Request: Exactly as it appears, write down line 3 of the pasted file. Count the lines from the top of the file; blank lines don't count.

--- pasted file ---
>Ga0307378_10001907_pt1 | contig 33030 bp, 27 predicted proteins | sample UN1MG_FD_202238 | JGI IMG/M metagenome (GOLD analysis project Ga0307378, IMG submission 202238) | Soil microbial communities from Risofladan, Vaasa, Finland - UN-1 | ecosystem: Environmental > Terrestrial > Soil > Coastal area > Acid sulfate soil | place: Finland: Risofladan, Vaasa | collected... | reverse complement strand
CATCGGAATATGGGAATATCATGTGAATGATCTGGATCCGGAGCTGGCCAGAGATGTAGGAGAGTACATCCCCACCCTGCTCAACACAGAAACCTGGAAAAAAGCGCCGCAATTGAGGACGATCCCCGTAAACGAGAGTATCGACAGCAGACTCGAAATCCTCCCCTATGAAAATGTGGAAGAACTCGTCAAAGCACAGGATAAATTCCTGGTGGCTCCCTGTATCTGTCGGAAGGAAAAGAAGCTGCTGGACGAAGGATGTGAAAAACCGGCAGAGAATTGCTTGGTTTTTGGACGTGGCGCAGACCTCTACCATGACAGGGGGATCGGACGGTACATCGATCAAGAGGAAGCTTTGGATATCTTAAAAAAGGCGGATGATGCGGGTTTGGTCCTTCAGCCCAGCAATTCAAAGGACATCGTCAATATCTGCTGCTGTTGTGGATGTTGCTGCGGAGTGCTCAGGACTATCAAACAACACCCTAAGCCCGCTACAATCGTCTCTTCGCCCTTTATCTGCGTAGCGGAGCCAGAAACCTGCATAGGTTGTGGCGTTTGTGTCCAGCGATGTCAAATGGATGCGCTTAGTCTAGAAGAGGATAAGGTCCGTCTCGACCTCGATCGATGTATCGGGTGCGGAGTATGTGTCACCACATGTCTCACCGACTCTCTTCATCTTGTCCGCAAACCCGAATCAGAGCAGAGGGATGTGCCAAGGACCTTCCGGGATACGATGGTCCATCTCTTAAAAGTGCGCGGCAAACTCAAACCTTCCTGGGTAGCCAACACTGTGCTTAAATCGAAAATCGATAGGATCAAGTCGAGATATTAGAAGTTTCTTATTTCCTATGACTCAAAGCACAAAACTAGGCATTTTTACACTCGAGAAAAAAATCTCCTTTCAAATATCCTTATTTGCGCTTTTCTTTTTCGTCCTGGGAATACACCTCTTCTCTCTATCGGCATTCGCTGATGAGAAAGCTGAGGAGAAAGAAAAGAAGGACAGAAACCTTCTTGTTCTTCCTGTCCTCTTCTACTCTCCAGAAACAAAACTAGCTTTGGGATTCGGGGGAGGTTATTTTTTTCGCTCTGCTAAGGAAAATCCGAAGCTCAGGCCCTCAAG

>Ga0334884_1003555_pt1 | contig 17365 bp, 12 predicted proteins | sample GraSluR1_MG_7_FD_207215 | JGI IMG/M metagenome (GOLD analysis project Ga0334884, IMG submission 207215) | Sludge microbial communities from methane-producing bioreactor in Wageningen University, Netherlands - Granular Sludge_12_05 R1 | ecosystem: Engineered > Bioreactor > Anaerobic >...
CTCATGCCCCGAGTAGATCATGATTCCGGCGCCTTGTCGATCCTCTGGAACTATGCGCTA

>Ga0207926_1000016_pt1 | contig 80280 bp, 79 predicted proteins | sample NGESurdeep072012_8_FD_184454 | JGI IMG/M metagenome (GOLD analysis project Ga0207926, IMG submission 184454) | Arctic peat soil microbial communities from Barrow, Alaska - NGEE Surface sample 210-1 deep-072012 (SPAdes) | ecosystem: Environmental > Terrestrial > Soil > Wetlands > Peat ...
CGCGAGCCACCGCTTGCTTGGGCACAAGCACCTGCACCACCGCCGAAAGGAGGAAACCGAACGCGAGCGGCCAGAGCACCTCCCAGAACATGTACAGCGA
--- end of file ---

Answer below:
>Ga0334884_1003555_pt1 | contig 17365 bp, 12 predicted proteins | sample GraSluR1_MG_7_FD_207215 | JGI IMG/M metagenome (GOLD analysis project Ga0334884, IMG submission 207215) | Sludge microbial communities from methane-producing bioreactor in Wageningen University, Netherlands - Granular Sludge_12_05 R1 | ecosystem: Engineered > Bioreactor > Anaerobic >...